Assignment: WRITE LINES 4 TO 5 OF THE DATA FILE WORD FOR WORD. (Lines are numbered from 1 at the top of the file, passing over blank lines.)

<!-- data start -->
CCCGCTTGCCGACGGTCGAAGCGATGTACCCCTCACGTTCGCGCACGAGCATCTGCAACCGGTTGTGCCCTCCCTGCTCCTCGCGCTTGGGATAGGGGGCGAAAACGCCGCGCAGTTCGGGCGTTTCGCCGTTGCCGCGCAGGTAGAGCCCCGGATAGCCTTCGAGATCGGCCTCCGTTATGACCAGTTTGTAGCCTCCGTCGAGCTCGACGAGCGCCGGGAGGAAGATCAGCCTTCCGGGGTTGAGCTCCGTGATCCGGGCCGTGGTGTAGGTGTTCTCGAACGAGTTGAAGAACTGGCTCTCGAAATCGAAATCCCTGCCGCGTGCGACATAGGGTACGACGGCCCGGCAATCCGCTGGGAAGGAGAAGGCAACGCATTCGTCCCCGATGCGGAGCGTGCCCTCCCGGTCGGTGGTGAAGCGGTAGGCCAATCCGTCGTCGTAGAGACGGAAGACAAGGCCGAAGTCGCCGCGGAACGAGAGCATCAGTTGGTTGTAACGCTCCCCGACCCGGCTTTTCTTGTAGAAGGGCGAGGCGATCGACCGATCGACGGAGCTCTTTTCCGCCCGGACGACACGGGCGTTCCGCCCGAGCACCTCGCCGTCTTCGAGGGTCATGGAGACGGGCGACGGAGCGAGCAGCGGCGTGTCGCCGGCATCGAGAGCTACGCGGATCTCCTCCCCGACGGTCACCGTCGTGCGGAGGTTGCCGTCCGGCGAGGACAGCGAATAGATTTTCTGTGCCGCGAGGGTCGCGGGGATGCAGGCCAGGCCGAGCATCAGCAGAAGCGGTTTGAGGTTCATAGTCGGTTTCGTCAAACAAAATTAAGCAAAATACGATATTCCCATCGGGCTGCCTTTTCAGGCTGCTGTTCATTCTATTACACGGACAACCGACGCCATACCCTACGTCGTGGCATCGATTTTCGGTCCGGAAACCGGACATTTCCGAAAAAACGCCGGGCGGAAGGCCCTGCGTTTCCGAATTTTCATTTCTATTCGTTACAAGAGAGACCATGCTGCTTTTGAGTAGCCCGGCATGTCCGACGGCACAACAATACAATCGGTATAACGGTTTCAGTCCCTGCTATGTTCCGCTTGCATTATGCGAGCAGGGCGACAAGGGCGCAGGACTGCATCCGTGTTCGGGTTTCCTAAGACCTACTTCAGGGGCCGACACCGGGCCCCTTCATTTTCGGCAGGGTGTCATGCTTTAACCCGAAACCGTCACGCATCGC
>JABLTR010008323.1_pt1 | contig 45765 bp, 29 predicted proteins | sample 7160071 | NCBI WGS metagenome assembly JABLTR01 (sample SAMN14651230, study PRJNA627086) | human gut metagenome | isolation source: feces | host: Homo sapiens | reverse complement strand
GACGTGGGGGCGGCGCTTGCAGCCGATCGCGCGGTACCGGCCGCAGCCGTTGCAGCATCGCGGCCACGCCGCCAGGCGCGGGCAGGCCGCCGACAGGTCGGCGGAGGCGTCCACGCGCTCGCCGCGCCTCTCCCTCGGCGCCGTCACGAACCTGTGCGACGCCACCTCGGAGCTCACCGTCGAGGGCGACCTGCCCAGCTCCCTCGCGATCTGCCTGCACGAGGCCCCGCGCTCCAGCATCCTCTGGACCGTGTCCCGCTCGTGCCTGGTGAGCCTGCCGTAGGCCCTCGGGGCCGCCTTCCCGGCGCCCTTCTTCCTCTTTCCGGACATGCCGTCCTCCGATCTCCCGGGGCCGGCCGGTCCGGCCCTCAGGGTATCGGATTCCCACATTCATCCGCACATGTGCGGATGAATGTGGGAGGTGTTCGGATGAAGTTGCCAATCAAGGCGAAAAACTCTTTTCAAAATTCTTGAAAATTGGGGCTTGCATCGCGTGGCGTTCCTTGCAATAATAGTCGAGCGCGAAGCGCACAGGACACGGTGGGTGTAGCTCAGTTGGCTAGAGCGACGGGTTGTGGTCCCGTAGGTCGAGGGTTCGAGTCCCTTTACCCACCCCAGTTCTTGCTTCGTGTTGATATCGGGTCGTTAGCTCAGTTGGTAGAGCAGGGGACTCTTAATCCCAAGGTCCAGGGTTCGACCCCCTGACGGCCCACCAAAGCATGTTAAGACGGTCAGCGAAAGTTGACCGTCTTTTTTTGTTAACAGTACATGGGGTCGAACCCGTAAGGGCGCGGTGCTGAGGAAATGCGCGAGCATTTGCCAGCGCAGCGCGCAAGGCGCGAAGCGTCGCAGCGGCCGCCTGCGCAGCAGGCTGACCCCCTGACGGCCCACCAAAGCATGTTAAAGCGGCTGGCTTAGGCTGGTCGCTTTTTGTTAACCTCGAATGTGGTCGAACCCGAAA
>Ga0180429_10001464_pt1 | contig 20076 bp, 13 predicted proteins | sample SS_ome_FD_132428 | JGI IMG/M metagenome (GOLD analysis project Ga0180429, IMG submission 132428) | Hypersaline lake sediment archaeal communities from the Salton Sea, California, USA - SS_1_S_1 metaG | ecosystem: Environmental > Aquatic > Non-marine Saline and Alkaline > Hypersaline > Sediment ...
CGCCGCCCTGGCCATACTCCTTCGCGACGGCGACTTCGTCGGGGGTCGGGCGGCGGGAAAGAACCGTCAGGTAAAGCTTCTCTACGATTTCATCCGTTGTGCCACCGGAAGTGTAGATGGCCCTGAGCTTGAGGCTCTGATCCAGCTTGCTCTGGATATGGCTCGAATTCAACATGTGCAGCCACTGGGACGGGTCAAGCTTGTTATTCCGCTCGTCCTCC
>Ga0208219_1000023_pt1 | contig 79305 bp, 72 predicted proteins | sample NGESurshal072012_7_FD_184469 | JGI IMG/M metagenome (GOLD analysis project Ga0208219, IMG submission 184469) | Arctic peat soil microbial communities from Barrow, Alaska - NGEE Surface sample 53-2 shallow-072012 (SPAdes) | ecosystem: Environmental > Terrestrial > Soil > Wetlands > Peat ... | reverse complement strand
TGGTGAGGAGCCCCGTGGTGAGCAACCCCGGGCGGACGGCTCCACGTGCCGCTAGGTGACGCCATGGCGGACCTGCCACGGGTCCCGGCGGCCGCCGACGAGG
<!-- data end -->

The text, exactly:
>Ga0180429_10001464_pt1 | contig 20076 bp, 13 predicted proteins | sample SS_ome_FD_132428 | JGI IMG/M metagenome (GOLD analysis project Ga0180429, IMG submission 132428) | Hypersaline lake sediment archaeal communities from the Salton Sea, California, USA - SS_1_S_1 metaG | ecosystem: Environmental > Aquatic > Non-marine Saline and Alkaline > Hypersaline > Sediment ...
CGCCGCCCTGGCCATACTCCTTCGCGACGGCGACTTCGTCGGGGGTCGGGCGGCGGGAAAGAACCGTCAGGTAAAGCTTCTCTACGATTTCATCCGTTGTGCCACCGGAAGTGTAGATGGCCCTGAGCTTGAGGCTCTGATCCAGCTTGCTCTGGATATGGCTCGAATTCAACATGTGCAGCCACTGGGACGGGTCAAGCTTGTTATTCCGCTCGTCCTCC